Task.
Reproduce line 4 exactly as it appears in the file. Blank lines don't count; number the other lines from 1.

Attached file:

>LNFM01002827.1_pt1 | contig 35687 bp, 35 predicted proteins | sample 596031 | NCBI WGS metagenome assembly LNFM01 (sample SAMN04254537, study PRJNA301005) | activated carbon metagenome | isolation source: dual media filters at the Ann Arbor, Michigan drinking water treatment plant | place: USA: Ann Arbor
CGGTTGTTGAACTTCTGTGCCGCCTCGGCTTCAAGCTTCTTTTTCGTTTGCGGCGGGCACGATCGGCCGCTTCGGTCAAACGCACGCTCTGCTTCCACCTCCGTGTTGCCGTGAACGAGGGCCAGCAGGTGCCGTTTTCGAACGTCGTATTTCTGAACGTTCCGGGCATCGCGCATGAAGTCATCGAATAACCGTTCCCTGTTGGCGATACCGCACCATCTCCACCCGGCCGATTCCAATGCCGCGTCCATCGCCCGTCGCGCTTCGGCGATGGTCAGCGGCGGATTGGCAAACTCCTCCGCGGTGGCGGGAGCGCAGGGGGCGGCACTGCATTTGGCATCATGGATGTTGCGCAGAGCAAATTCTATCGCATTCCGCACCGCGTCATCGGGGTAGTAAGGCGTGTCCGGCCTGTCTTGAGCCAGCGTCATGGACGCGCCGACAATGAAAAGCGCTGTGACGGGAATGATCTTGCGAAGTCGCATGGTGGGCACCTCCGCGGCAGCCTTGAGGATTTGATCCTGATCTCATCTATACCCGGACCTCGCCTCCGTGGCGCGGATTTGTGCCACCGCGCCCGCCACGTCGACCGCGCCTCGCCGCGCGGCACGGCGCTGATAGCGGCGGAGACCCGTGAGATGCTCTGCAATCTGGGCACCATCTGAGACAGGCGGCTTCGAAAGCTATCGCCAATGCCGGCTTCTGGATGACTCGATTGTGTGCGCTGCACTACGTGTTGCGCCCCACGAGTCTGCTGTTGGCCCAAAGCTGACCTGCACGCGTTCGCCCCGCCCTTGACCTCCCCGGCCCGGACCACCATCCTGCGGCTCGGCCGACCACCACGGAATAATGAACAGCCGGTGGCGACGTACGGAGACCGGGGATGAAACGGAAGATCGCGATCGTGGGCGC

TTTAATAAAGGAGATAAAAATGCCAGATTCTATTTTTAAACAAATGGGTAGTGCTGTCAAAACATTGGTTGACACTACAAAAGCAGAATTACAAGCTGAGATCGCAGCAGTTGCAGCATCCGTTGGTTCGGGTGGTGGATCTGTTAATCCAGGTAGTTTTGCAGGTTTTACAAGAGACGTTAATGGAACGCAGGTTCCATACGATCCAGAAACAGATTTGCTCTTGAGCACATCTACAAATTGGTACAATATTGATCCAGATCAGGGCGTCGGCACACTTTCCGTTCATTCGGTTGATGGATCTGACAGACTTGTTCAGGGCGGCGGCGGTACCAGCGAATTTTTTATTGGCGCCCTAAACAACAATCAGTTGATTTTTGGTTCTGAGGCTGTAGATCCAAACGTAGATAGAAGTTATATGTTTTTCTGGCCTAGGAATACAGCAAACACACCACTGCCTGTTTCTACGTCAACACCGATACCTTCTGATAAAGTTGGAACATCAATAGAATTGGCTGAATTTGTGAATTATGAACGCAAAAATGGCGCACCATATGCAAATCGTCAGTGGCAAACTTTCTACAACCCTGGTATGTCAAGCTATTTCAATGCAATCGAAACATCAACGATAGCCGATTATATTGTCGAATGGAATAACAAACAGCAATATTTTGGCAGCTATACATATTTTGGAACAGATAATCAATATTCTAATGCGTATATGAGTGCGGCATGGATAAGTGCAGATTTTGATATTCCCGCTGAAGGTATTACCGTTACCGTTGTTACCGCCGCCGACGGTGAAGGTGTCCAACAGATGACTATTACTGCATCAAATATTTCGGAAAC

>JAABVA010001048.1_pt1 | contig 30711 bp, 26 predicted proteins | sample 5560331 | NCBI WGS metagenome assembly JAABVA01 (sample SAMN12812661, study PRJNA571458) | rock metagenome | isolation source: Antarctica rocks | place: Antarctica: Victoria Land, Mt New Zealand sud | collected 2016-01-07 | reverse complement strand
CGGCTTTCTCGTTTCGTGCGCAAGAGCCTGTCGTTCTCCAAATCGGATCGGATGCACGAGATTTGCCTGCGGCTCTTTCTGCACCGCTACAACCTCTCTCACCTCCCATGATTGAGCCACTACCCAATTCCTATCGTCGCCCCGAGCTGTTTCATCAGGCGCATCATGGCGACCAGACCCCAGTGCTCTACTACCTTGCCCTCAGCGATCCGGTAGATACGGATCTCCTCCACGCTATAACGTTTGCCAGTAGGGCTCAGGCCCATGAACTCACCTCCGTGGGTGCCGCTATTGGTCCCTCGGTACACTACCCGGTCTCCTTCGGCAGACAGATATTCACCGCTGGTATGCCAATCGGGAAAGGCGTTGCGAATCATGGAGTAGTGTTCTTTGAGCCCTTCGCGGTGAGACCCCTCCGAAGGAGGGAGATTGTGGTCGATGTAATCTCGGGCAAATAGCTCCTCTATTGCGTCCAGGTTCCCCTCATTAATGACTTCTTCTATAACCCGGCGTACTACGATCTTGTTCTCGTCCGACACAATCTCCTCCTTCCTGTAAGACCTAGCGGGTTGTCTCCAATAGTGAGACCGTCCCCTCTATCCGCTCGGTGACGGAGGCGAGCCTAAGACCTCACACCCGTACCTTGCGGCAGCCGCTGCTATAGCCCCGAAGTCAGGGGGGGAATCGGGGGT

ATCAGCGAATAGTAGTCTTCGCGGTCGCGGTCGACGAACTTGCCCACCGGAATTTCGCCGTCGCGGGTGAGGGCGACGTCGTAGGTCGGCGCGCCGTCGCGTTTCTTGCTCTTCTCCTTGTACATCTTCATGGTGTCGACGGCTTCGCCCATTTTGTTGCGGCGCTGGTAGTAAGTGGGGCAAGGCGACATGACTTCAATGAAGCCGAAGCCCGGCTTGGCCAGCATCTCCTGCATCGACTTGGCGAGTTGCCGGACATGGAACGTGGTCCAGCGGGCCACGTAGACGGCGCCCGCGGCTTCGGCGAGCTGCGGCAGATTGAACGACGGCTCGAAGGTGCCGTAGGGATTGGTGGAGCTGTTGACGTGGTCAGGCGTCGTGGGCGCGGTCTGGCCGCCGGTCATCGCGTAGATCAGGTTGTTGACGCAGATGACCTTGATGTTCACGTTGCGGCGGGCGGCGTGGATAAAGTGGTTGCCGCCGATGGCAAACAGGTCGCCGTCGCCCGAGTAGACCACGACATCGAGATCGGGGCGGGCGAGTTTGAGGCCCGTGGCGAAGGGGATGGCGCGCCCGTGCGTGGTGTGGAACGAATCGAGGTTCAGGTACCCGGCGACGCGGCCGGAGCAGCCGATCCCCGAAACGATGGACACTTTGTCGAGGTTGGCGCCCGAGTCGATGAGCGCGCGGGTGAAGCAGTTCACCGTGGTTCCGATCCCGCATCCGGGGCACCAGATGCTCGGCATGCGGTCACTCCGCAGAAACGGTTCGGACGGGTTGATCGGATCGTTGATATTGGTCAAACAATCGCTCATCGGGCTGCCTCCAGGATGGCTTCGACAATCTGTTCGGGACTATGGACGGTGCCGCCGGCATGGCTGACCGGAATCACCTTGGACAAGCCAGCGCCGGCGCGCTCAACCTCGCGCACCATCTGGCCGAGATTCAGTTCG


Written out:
>JAABVA010001048.1_pt1 | contig 30711 bp, 26 predicted proteins | sample 5560331 | NCBI WGS metagenome assembly JAABVA01 (sample SAMN12812661, study PRJNA571458) | rock metagenome | isolation source: Antarctica rocks | place: Antarctica: Victoria Land, Mt New Zealand sud | collected 2016-01-07 | reverse complement strand